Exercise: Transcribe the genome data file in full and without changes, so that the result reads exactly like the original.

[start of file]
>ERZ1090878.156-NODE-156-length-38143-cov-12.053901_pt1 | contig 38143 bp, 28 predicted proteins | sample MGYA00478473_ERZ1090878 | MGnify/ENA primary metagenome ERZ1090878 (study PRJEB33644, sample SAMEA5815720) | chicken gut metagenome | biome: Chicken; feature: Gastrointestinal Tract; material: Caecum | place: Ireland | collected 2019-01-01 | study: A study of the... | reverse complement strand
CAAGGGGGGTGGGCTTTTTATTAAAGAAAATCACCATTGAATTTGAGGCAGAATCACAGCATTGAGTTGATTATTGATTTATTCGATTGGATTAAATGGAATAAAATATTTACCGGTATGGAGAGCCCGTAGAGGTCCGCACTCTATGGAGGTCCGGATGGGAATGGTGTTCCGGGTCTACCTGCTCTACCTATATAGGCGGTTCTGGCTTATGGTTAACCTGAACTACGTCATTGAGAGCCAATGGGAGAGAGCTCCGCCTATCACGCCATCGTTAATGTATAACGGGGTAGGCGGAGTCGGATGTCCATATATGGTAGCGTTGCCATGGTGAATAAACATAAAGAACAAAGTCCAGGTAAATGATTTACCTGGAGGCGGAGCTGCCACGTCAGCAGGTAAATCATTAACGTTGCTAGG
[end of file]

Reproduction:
>ERZ1090878.156-NODE-156-length-38143-cov-12.053901_pt1 | contig 38143 bp, 28 predicted proteins | sample MGYA00478473_ERZ1090878 | MGnify/ENA primary metagenome ERZ1090878 (study PRJEB33644, sample SAMEA5815720) | chicken gut metagenome | biome: Chicken; feature: Gastrointestinal Tract; material: Caecum | place: Ireland | collected 2019-01-01 | study: A study of the... | reverse complement strand
CAAGGGGGGTGGGCTTTTTATTAAAGAAAATCACCATTGAATTTGAGGCAGAATCACAGCATTGAGTTGATTATTGATTTATTCGATTGGATTAAATGGAATAAAATATTTACCGGTATGGAGAGCCCGTAGAGGTCCGCACTCTATGGAGGTCCGGATGGGAATGGTGTTCCGGGTCTACCTGCTCTACCTATATAGGCGGTTCTGGCTTATGGTTAACCTGAACTACGTCATTGAGAGCCAATGGGAGAGAGCTCCGCCTATCACGCCATCGTTAATGTATAACGGGGTAGGCGGAGTCGGATGTCCATATATGGTAGCGTTGCCATGGTGAATAAACATAAAGAACAAAGTCCAGGTAAATGATTTACCTGGAGGCGGAGCTGCCACGTCAGCAGGTAAATCATTAACGTTGCTAGG